Ads won’t float Facebook forever; the site needs another source of income.
Once the social media giant puts forward its initial public offering (which is currently pegged at a comfortable US$5 billion), Wall Street will begin pressuring them to seek an alternative method of making money. In 2011, all but 15 per cent of their revenue was generated through advertising, IT News reported.
The prospect of this ‘alternative method’ is sending many start-ups into creativity mode as they brainstorm ways for Facebook to financially capitalise on its colossal audience.
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Charging members is out of the question – Facebook’s homepage promises that the service is, and always will be, free.
Instead, these start-ups, backed by venture capitalist funds, are testing out different “f-commerce” platforms – Facebook’s answer to the growing popularity of e-commerce.
"E-commerce is a huge category with very strong tailwinds and it's a natural move for Facebook," Sam Schwerin of Millennium Technology Value Partners told IT News. The company reportedly owns Facebook shares and has a stake in BeachMint, which is one of the start-ups vying for the opportunity to put Facebook in the realm of Amazon and eBay.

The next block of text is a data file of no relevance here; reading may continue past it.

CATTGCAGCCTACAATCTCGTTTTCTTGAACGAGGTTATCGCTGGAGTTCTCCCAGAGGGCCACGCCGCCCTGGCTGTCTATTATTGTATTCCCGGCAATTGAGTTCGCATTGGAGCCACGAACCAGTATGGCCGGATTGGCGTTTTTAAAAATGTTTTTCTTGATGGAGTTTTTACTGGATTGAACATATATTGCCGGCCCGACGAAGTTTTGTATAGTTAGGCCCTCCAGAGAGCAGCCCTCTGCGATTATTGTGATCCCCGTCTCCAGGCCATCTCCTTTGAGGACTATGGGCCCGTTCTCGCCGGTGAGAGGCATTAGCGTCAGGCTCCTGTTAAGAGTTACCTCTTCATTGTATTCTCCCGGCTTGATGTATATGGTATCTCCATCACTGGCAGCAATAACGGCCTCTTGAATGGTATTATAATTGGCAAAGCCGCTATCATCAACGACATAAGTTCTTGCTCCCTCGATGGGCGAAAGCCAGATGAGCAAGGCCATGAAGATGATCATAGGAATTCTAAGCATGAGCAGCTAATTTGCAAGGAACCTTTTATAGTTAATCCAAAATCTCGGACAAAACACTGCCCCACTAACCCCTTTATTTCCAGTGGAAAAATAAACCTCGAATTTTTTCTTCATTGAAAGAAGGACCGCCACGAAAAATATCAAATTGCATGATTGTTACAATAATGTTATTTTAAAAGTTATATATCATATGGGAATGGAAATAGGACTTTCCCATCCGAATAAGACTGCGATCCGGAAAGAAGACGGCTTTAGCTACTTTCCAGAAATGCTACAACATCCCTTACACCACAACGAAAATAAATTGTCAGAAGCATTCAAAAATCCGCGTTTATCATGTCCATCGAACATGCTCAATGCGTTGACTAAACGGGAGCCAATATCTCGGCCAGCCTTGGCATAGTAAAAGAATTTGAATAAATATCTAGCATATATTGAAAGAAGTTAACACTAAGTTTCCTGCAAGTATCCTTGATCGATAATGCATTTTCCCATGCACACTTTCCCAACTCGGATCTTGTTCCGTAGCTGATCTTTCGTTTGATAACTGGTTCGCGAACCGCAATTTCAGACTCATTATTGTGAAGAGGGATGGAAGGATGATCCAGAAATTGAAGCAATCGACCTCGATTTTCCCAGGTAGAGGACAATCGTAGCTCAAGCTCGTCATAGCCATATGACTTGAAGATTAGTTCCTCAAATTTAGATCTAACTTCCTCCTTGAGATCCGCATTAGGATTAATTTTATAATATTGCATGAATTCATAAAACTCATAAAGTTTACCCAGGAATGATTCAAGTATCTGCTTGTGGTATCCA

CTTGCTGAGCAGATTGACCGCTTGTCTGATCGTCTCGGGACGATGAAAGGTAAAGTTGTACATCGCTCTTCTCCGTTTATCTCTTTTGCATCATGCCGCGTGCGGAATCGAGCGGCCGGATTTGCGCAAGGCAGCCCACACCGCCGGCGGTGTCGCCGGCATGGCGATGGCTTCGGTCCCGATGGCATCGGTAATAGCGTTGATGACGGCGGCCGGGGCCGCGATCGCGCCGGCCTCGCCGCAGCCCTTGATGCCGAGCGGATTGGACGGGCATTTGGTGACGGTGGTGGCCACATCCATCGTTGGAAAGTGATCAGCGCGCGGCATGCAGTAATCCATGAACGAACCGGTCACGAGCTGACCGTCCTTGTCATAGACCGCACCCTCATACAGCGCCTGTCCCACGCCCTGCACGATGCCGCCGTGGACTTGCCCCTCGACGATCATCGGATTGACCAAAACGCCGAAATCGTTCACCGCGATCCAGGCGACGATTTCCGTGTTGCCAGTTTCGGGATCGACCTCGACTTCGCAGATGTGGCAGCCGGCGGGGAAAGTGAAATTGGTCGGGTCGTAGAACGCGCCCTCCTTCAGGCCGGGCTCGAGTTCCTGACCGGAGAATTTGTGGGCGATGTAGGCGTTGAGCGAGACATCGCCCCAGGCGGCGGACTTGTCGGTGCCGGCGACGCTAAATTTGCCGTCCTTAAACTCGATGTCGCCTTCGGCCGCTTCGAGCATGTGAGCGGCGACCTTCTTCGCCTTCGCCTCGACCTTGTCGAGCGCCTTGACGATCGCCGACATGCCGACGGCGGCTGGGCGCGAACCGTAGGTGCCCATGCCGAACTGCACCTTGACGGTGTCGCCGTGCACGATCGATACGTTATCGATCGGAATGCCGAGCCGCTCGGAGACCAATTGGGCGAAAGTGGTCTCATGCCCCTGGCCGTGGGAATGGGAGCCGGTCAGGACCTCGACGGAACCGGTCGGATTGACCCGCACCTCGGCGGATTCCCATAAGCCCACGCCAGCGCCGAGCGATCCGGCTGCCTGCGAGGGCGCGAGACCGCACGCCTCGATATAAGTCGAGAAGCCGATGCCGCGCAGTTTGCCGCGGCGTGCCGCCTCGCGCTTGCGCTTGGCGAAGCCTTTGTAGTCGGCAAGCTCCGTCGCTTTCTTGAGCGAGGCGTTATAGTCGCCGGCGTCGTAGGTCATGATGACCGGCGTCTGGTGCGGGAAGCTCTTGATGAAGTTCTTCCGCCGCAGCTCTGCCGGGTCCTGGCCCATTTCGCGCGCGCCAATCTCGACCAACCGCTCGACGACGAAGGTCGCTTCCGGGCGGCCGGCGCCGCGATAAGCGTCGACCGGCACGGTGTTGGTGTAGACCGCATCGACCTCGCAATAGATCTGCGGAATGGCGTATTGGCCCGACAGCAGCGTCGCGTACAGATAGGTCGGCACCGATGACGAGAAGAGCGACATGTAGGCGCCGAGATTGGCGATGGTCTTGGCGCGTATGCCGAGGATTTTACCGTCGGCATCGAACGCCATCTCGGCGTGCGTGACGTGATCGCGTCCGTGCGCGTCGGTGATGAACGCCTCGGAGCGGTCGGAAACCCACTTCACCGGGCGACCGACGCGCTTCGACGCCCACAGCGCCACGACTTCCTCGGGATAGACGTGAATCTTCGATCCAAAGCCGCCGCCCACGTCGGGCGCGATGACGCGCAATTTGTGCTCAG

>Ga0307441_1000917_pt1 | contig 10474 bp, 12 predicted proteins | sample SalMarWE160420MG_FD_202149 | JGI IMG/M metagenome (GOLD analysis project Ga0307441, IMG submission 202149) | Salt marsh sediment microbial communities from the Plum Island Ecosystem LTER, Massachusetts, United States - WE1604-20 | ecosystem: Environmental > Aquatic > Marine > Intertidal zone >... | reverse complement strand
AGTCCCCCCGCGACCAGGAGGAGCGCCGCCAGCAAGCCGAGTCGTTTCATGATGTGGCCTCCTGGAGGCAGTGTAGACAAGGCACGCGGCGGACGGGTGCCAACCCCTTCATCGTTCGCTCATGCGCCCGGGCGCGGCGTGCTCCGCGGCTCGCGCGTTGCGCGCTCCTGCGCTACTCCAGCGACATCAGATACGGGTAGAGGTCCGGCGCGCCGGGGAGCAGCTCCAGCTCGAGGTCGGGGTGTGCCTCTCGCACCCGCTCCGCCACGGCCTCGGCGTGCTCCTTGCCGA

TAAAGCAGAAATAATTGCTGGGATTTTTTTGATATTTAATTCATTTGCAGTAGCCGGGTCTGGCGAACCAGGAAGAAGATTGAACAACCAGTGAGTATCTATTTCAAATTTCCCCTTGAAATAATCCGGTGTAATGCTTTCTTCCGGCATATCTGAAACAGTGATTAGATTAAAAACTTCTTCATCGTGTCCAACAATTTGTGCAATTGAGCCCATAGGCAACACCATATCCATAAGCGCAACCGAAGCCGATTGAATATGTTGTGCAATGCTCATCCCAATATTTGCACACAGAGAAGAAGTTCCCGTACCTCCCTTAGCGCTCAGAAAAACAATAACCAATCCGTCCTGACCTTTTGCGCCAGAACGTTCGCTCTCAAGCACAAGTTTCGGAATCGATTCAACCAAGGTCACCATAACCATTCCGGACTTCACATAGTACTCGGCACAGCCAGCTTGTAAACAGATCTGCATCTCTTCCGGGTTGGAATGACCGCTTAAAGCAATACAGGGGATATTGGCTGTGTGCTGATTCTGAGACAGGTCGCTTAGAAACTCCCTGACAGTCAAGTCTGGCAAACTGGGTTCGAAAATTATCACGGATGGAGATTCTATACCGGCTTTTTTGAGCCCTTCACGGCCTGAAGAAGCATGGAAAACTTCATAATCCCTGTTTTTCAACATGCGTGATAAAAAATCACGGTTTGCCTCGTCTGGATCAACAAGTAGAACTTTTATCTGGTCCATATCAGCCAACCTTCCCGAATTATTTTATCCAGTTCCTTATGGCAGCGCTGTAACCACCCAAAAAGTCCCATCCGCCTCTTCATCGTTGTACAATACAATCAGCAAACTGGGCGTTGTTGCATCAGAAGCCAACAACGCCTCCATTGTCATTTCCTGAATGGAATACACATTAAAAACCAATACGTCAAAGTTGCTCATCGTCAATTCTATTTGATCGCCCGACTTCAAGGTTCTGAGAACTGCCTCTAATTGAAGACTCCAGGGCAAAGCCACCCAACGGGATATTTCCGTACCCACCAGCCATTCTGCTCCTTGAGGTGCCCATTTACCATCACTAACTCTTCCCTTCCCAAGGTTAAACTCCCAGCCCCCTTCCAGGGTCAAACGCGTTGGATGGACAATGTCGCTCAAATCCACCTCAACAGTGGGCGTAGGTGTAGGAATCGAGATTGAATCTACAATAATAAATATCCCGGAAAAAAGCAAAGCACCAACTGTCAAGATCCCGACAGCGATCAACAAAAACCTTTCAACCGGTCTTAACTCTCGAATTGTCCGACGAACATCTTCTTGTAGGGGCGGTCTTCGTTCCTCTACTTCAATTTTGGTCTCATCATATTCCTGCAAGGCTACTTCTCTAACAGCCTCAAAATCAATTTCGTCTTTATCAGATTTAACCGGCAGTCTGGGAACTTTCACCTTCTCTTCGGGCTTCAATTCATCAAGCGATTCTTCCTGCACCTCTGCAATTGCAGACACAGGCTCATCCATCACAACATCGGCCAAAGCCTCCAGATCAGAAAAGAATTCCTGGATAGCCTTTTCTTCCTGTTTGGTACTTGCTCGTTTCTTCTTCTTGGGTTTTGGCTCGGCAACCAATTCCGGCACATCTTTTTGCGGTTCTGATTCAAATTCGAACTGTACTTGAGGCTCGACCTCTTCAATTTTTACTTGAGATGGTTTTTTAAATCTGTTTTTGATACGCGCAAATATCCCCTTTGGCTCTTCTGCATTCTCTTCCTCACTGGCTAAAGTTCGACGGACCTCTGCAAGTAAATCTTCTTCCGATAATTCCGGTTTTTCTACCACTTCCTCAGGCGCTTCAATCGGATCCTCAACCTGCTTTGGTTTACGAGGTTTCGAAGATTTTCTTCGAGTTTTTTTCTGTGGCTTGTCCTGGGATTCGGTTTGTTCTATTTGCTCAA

"People have always shopped with their friends; now they expect it online," wrote former StubHub exec David Fisch in a December blog. "Companies who think differently about social will find success."
Facebook already hosts a number of user-customised retail ads, but according to IT News, they do not receive a cut of the profits if any transactions occur as a result of the ad. Facebook does, however, receive a 30 per cent cut of the revenue generated by virtual purchases in Zynga-powered games. E-commerce may very well be the next logical step in the site’s monetising strategy.
"Facebook has a huge opportunity to monetise e-commerce," Christian Taylor, chief executive of Payvment, told IT News. "They have the infrastructure and team to pursue that."